The Lincolnshire County Lunatic Asylum was built in 1852 in a grand Italian style. set in 120 acres comprising gardens, farmland and a burial ground.
Originally there was space for 250 patients but over the years the hospital was expanded, in keeping with the original style designed by the acrhitects Hamilton and Thomas Percy. At Its peak the capacity was over 900 patients.
During this period conditions such as depression and post natal depression were classed as a mental illness and the patients were treated the same as someone with schizophrenia. Brain surgery was believed to cure mental illness and was commonly used in asylums such as this. Also as shocking as it may sound elctro shock therapy was of popular use.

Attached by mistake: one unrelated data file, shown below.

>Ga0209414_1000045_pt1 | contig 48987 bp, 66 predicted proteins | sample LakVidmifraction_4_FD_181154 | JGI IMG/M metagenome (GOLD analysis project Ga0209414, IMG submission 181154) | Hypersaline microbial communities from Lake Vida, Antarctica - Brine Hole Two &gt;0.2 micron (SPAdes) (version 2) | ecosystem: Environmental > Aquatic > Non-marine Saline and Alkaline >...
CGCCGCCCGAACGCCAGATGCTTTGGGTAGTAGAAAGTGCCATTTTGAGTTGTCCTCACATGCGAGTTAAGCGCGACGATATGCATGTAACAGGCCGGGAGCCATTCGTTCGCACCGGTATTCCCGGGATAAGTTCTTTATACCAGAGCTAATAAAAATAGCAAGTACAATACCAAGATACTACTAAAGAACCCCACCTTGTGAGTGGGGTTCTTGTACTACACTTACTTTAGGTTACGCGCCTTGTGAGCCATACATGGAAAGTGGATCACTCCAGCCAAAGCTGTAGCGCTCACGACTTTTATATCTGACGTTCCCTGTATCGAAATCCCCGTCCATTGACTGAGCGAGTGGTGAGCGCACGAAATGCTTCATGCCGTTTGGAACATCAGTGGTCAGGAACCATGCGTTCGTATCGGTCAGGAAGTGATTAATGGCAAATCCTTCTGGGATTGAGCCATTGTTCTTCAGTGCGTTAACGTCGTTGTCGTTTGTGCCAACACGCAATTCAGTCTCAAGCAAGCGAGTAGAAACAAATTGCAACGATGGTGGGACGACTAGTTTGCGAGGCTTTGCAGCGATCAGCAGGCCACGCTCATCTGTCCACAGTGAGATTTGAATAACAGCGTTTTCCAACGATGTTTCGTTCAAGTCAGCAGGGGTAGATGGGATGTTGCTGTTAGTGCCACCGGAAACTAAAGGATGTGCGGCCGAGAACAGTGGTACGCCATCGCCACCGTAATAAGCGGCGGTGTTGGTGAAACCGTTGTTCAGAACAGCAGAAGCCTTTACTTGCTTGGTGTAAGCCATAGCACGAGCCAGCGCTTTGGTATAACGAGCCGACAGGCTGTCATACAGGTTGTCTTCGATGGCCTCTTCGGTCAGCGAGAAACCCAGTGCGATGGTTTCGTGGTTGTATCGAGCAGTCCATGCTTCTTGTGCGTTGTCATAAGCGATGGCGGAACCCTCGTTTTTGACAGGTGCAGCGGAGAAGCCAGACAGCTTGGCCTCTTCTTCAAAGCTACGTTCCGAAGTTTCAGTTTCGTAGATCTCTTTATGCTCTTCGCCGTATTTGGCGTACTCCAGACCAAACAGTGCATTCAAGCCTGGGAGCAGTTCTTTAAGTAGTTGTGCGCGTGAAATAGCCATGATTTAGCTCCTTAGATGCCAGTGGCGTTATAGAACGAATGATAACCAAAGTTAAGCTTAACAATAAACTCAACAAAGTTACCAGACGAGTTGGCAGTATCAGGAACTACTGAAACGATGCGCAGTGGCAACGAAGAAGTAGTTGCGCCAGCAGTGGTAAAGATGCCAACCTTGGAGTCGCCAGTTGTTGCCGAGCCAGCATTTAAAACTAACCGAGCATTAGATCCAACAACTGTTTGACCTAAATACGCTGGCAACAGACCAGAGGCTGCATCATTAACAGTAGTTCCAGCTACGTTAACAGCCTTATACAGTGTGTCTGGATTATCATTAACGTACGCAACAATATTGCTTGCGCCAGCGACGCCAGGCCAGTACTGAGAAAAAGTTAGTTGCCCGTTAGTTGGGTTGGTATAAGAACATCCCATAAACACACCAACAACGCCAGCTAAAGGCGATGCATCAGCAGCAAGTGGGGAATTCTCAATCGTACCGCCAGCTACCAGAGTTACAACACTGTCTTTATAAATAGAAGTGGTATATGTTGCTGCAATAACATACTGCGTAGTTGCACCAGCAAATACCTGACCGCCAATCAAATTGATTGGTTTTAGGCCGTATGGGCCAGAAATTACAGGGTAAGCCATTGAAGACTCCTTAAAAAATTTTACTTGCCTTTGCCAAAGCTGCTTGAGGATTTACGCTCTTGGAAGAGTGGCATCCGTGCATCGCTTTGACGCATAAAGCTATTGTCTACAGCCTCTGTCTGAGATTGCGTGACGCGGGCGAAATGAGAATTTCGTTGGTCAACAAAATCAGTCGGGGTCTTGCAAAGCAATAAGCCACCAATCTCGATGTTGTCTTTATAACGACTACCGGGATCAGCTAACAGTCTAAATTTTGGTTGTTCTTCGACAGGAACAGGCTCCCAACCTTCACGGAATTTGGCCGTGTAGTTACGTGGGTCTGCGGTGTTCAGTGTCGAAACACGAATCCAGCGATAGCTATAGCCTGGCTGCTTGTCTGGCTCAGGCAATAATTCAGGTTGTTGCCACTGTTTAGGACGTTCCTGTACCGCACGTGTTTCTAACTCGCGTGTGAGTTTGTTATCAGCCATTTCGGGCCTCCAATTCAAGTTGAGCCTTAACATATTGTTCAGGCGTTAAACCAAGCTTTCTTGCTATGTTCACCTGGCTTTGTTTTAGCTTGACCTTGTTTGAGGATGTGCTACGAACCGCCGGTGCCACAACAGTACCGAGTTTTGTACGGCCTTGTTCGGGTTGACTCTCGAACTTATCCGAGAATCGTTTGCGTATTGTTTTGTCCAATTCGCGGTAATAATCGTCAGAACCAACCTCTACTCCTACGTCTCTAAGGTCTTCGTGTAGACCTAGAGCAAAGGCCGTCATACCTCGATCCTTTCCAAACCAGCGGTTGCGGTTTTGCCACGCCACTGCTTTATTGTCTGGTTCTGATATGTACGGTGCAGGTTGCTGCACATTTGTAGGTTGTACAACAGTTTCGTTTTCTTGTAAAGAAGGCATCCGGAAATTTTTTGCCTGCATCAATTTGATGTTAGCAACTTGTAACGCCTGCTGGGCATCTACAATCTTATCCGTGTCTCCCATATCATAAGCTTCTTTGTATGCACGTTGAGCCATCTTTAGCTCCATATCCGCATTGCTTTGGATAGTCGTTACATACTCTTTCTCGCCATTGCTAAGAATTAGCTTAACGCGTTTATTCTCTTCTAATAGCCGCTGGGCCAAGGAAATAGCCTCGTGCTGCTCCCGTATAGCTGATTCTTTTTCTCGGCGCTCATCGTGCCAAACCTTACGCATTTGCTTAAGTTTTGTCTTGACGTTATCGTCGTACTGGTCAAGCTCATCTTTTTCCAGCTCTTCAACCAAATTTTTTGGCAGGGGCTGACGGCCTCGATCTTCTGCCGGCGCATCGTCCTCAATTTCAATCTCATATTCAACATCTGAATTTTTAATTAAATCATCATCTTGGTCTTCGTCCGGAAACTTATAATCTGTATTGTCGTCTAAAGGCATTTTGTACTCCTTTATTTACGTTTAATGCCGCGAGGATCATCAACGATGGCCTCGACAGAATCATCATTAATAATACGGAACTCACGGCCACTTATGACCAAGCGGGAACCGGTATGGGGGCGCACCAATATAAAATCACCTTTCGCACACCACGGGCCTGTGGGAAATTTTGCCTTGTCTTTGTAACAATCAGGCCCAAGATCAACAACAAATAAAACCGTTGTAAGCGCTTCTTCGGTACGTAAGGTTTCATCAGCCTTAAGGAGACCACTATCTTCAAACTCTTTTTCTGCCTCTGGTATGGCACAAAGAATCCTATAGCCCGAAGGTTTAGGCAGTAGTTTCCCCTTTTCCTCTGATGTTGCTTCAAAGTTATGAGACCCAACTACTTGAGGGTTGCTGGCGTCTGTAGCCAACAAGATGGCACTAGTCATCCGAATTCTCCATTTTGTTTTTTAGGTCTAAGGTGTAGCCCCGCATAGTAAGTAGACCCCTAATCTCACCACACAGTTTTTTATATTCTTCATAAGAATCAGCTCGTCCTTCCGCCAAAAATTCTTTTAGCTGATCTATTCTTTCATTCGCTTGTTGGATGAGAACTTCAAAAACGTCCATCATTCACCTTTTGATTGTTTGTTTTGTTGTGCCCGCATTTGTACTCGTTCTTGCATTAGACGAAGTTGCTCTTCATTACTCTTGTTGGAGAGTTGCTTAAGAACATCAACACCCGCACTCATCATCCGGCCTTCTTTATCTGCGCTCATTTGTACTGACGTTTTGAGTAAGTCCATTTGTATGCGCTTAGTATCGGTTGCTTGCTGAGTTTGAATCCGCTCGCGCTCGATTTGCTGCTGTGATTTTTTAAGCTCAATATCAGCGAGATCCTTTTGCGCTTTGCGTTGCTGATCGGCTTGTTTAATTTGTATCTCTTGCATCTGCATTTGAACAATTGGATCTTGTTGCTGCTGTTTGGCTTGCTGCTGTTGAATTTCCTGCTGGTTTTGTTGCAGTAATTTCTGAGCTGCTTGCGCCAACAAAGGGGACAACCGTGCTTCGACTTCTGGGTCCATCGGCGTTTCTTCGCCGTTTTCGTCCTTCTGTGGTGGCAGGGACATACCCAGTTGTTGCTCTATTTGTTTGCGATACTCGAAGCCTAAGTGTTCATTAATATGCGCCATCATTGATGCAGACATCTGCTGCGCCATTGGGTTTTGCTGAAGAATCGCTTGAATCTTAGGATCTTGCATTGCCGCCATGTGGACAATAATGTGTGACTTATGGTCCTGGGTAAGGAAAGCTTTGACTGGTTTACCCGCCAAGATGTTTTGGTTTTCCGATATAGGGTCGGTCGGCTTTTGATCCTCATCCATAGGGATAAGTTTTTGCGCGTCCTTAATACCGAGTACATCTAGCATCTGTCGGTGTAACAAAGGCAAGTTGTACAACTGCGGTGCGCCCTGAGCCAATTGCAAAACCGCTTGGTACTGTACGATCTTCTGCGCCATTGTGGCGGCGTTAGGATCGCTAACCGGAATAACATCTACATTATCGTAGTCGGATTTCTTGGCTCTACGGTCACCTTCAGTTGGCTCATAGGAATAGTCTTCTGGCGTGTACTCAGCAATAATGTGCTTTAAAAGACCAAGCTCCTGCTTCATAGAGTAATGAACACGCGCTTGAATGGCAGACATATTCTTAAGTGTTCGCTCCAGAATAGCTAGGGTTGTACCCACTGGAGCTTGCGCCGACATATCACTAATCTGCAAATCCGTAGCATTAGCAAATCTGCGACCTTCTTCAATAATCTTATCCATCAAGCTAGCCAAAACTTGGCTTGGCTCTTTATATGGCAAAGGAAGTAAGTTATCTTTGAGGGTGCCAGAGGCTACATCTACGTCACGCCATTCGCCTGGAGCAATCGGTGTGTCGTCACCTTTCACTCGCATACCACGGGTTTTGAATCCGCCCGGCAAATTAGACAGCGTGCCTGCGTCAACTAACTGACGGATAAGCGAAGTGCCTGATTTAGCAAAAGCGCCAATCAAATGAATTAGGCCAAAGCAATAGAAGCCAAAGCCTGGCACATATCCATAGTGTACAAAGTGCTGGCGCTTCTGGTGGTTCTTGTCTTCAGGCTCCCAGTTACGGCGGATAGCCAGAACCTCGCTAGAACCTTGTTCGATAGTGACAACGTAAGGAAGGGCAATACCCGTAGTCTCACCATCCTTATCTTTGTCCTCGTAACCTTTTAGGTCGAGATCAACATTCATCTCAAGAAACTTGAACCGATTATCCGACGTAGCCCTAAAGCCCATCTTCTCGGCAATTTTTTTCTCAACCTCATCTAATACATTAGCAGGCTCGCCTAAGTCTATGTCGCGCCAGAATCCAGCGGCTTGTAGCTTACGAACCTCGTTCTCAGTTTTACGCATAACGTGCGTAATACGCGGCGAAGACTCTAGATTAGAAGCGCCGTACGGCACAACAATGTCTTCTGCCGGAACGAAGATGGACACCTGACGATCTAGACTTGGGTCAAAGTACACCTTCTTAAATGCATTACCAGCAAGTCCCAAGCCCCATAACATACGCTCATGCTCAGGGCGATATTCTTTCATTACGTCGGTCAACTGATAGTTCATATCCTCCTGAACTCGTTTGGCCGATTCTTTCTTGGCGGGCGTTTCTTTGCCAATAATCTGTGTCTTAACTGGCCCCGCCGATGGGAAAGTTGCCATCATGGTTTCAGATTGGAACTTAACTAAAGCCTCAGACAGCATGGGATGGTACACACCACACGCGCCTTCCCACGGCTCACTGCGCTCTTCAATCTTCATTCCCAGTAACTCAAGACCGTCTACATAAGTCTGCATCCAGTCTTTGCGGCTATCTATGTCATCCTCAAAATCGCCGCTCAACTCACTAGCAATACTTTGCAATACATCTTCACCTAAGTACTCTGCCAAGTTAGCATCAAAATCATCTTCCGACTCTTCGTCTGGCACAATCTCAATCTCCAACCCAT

One feature that stands out throughout the building is the honeycomb vaulted ceiling. It is of common belief that the honeycomb pattern is a form of sound proofing, to stop the sound of inmates screaming down the long corridors. These hospitals were nowhere near as horrific as people imagine. The honeycomb style ceiling was a type of fireproofing incorporated into the buildings construction.
During WWII the patients were transferred to other nearby establishments as the site was turned into an emergency hospital.
Administration of the hospital passed to the National Health Service in 1948. By the early 1960s it was known by its final name of St John's Hospital.
St John's Hospital itself was closed in December 1989 with the remaining patients transferred to other establishments.
The site has mostly remained empty since. The site is Grade III listed other than the water tower which was brought down in July 2014. Work has been ongoing on the site for a few years now and some of the buildings have been converted into flats. It seemed to pause for a while but I believe it is in full swing again as I write this.
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